I recently spent the night at a friend’s house. When I arrived she hit me with a challenge: “I always make the same thing. I have all the ingredients I normally have, can you help me make something new?” Generally she takes her favorite veggies and stir-fries them with various treats like sausage or whatever else she has around and serves it with brown rice. While her family loves it, she needed a creative boost. That night we ended up making a wonderful cream of broccoli soup. I also planted the frittata seed. Frittatas are simple, quick and easy, yet they look finished and beautiful and make a very satisfying meal. Best of all, you can throw in your favorite ingredients and have it taste good, just like a stir-fry!

A frittata is a thick, baked omelette, similar to a Spanish torta. It is very similar to a quiche only it doesn’t have a crust. In general since frittatas lack the structure of a crust it is fun to add heavier ingredients, like squash or potato. Follow the same instructions for a quiche (above), but leave out the crust. Precook and sauté your ingredients, place them evenly into the dish and pour egg over, bakes the same. Maybe this is where the expression “easy as pie” came from!

Monday, March 9, 2009

Perfect Pie Crust

Perfect is a relative term, but for me the perfect pie crust is light and flakey, crunchy but not hard or chewy and a balanced dance between salty and sweet. With that in mind, I don’t put sugar in my crust, the sweetness comes from the subtle flavors of real butter and fresh, high quality flour. I use the same crust for savory and sweet dishes, pies or tarts. I make pie crust a lot and at this point I don’t even measure my ingredients! So, don’t be intimidated by the lengthy instructions, as you experiment with making crusts you will see how easy it is.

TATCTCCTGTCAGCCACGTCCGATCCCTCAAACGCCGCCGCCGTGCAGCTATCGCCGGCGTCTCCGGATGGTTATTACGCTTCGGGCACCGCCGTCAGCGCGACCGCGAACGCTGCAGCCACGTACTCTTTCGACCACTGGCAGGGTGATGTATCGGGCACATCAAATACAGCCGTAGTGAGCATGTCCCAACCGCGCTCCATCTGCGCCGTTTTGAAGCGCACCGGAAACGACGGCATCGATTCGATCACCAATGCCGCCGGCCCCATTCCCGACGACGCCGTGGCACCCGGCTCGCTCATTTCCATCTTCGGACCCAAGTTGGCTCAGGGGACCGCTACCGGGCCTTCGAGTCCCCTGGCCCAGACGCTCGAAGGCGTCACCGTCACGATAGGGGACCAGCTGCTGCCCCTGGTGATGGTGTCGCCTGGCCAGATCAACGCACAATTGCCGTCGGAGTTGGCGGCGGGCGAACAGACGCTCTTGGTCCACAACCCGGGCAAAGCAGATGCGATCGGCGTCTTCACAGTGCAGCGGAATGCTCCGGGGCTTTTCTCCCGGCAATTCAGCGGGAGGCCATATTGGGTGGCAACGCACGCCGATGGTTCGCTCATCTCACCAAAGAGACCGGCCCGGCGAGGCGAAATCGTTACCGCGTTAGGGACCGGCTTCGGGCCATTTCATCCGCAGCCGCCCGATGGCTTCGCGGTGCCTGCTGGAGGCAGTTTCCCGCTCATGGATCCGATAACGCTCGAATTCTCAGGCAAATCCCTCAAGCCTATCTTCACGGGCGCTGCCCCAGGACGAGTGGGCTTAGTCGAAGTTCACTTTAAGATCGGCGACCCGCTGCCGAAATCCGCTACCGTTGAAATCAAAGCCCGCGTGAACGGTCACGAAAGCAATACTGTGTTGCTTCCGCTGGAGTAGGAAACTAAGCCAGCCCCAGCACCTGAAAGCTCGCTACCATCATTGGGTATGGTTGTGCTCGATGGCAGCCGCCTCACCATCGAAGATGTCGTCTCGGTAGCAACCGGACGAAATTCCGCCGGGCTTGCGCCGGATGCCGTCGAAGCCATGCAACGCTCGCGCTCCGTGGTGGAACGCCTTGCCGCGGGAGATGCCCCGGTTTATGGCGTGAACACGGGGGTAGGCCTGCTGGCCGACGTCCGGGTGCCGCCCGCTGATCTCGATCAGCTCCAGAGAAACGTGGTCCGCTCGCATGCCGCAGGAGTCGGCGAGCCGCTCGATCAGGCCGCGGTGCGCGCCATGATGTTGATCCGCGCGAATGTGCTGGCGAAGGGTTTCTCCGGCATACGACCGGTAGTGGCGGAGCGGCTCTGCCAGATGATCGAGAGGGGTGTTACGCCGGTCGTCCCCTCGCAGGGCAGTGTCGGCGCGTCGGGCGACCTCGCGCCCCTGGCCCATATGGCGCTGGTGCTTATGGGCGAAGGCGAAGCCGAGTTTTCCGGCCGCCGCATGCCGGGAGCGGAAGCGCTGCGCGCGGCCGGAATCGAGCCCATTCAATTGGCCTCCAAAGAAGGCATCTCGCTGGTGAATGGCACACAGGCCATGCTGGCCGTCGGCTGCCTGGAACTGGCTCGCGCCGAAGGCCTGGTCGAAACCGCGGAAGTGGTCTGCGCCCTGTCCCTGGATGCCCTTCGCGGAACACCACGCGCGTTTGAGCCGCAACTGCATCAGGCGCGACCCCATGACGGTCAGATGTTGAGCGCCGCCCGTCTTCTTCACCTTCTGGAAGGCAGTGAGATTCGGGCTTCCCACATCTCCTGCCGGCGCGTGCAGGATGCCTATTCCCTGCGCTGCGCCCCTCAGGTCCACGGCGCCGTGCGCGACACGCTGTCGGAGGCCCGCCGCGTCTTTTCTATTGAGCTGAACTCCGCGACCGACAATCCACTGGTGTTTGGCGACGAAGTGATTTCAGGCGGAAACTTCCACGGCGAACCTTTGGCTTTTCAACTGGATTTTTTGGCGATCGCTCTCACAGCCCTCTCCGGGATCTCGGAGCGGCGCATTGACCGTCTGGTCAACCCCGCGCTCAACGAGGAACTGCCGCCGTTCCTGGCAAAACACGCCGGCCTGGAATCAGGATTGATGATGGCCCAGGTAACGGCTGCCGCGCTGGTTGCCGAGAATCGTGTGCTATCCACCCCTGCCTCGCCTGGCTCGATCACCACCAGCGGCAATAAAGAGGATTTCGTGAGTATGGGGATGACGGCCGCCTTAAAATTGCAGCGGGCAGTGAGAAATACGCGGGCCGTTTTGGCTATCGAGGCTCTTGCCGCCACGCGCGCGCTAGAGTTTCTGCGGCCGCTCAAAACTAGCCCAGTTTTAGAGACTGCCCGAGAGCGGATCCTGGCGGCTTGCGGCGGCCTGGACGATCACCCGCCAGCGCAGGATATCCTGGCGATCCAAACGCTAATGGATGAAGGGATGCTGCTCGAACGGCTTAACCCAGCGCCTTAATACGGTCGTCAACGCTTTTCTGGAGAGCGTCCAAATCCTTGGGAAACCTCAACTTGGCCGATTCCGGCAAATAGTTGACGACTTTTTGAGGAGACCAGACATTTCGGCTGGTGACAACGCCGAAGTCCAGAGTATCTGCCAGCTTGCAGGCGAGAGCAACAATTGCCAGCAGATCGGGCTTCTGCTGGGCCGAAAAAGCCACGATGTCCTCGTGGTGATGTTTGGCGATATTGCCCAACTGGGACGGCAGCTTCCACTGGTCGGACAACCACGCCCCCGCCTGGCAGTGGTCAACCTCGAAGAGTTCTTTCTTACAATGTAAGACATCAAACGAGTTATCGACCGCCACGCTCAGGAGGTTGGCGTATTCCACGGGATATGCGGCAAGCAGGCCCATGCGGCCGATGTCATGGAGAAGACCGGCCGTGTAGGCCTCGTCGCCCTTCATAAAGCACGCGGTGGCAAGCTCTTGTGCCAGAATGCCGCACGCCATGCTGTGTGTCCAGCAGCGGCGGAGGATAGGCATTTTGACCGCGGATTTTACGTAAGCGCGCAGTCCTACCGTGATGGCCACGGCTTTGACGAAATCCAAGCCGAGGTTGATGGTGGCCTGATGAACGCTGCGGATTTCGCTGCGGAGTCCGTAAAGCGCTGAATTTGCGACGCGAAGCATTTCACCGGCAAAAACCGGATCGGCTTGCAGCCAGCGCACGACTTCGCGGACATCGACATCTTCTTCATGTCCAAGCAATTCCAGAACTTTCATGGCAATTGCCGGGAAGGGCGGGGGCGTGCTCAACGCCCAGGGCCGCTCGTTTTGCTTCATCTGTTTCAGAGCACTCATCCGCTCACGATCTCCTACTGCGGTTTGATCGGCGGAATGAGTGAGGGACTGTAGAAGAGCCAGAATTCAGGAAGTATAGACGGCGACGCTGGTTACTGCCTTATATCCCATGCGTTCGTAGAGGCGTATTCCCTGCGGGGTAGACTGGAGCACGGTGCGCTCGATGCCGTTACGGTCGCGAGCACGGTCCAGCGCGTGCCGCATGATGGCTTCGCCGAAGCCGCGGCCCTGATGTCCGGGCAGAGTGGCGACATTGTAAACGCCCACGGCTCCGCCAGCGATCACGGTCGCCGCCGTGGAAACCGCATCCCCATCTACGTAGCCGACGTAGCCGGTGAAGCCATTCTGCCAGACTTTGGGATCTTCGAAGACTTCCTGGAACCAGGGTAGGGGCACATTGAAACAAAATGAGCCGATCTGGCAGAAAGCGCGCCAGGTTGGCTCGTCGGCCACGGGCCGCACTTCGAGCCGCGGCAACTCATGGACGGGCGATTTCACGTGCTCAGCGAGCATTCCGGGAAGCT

In general when I make crust I use ½ or ¾ whole-wheat flour and the remainder white. While I enjoy the flavor and added nutrition of this hearty combination, the most delicate crust for special occasions or refined desserts will be better made from all white flour. Since I find this is a bit boring to the eye and to the taste buds, on the rare occasions that I do this I usually roll out the crust with a course ground whole wheat flour to give it a more dynamic appearance and flavor. If you have a gluten or wheat intolerance or allergy try making your crust with buckwheat flour. While buckwheat has its own unique flavor I find both the texture and flavor appropriate for a good crust. Lastly, please use real butter. Margarine and shortening are not good sources of food or nutrition, and they will make your crust heavy and stale.